consisted of simply crossing things out. if you take in kendall's original 59-page draft and leave out all the crossouts what's left is the bank veto will word for word in final form. by the way, we printed with all the crossouts there. so you can see what was crossed out. in particular, kendall wandered off into a whole bunch of rants against the british moneyed ar ris tocracy. they took all of those out. in final form, in final form as jackson delivered it to congress on july 10th, 1832, the bank veto is a hodge pong of arguments. some constitutional arguments. some financial arguments. some historical arguments, some nationalistic arguments, nationalistic and even xenophobic, some arguments that are rather weighty and some rather silly. but it's most an arresting and enduring passage was this from
the bank veto, july 10th, 1832. it is to be regretted that the rich and powerful too often bend the acts of government to their selfish purposes. in the full enjoyment of the gifts of heaven and the fruits of superior industry, economy and virtue, every man is equally entitled to protection by law. but when the laws under take to add to those natural and just advantages, artificial distinctions to grab the titles gratuities, and exclusive privileges, remember that language is in the bank charter, exclusive privileges, to make the rich richer when the laws undertake to make the rich richer and the potent more powerful, then the humble members of society, the farmers, mechanics and laborers, who have neither the time nor the means of securing like favors to themselves have a right to complain of the injustice of their government. no president before had said anything like this. other presidents had warned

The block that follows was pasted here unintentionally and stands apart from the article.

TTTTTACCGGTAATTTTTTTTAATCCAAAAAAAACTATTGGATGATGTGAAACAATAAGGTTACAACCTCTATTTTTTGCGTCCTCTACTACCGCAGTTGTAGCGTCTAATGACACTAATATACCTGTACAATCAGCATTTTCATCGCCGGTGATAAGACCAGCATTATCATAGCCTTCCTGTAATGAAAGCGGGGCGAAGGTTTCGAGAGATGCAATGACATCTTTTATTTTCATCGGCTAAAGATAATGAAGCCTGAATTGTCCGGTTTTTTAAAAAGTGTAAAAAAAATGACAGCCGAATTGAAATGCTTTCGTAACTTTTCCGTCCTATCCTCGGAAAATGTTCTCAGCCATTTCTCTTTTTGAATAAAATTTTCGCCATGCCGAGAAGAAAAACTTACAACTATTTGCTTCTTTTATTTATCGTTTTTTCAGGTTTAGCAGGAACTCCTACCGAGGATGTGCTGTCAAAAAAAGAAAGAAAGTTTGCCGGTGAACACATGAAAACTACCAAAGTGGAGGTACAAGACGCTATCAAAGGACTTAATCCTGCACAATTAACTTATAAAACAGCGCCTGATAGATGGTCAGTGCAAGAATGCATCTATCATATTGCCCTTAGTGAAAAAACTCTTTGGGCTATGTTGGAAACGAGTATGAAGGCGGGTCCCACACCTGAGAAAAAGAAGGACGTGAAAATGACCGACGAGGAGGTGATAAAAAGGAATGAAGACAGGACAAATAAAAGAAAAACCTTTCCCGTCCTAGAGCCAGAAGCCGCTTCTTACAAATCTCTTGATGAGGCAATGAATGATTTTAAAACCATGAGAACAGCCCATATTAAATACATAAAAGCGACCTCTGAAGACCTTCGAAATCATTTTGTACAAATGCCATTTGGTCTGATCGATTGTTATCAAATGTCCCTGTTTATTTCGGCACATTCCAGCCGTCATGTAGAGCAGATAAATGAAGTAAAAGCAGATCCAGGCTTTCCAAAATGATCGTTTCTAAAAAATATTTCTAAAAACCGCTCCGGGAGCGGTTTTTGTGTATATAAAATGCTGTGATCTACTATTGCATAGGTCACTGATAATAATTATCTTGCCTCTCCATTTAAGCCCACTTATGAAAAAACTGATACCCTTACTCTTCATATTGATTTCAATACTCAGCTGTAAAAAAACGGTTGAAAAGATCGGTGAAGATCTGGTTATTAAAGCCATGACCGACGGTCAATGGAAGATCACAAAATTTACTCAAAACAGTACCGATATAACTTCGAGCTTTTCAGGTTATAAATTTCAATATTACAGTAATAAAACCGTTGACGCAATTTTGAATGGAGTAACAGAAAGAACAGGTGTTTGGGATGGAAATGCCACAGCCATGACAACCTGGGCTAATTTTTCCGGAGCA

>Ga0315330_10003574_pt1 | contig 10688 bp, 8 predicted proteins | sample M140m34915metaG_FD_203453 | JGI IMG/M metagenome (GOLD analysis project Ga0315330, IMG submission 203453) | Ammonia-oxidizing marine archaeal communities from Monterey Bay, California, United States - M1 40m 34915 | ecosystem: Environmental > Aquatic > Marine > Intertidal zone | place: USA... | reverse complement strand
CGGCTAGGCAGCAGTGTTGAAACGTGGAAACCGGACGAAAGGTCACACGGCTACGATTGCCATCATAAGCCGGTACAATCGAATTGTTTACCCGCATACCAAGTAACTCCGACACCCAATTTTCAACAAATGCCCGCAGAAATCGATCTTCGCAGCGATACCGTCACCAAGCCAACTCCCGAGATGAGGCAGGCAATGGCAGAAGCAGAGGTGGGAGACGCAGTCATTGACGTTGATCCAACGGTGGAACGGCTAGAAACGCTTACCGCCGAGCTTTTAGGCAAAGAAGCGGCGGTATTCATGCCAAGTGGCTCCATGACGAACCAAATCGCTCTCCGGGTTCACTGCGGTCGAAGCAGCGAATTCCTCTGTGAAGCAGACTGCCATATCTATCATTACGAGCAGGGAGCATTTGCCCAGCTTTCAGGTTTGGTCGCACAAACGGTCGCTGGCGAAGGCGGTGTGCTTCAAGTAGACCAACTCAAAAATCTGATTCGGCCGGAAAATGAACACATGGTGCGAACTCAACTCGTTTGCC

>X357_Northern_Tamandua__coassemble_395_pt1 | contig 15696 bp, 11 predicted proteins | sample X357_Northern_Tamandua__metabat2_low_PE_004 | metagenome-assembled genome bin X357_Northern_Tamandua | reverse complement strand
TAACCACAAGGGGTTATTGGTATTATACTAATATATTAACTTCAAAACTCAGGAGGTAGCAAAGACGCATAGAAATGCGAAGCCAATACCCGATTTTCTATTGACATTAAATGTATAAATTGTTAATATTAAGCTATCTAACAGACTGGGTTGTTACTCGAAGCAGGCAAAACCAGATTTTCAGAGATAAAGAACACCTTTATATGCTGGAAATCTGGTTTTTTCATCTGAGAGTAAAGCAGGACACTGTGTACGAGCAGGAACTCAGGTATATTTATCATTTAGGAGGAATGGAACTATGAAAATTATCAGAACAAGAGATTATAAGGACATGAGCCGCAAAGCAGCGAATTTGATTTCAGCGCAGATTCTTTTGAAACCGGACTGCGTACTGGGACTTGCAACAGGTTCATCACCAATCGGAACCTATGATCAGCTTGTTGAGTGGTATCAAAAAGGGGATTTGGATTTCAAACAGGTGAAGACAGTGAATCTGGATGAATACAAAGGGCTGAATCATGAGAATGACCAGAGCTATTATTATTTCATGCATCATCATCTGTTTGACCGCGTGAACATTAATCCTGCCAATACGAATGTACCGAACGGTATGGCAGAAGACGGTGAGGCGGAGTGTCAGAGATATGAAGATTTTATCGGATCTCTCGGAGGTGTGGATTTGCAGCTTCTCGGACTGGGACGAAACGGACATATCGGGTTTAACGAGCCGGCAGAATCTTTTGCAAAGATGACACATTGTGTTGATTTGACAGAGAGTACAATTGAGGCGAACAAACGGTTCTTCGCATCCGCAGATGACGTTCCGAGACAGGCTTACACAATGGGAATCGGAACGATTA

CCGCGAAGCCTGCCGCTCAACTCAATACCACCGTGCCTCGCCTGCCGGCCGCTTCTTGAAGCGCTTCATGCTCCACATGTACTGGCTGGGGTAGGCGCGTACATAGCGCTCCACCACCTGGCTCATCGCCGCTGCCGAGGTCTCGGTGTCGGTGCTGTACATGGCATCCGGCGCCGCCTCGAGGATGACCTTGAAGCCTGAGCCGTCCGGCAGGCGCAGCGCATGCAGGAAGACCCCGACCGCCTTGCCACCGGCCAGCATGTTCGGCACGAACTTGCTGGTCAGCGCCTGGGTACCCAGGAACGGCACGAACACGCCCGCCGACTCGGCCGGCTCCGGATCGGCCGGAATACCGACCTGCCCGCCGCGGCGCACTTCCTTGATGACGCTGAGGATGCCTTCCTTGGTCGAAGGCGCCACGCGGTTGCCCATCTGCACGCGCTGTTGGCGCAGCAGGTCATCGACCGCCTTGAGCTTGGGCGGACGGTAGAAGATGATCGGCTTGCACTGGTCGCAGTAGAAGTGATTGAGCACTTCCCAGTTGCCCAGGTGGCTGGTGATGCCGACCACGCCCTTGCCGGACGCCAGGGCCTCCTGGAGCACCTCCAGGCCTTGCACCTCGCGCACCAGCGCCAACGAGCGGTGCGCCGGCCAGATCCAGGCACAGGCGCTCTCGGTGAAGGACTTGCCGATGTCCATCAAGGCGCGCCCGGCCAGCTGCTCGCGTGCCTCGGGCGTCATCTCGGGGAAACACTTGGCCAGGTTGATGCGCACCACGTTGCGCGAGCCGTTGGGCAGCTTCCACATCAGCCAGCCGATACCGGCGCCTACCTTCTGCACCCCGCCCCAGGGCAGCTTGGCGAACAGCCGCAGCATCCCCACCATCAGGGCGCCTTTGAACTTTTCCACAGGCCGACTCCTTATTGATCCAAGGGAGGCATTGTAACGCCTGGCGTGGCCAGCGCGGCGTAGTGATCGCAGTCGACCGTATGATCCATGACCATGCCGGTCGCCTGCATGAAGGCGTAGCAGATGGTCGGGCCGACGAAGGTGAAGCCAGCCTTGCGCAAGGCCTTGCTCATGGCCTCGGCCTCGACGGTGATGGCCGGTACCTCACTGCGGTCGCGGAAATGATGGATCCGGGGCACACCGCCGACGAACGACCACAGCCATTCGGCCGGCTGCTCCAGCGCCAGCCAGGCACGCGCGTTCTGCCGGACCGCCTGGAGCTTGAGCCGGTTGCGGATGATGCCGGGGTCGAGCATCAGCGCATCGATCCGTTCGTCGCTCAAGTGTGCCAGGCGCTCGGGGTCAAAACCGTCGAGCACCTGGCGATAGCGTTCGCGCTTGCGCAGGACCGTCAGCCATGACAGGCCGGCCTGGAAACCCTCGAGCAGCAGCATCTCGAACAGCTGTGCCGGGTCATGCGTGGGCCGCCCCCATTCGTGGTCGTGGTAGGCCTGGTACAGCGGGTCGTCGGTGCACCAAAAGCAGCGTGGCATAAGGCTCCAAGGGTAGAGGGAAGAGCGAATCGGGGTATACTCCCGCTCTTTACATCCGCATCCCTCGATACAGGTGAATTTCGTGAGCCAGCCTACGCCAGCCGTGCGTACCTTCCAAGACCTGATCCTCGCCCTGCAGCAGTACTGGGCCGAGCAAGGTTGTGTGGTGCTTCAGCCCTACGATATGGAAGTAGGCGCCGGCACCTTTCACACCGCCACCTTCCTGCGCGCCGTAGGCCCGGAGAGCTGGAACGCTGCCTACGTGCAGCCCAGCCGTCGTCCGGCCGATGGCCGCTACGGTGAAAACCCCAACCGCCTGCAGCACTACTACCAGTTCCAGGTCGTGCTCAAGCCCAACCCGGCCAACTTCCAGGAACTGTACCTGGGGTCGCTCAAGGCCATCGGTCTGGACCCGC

americans against entangling foreign alliances. they had warned americans against sectionalism and excessive partisanship at home. jackson warned them against control of their own government by, in his words, the rich and powerful. the language was unprecedented and in some eyes unpresidential. martin van buren called the veto message in his words the most effective document amongst the people that was ever issued under like circumstances. nicolas biddle, president of the bank of the united states called it a manifesto of anarchy such as marot or robespierre might have issued to the mob. well, the veto didn't end the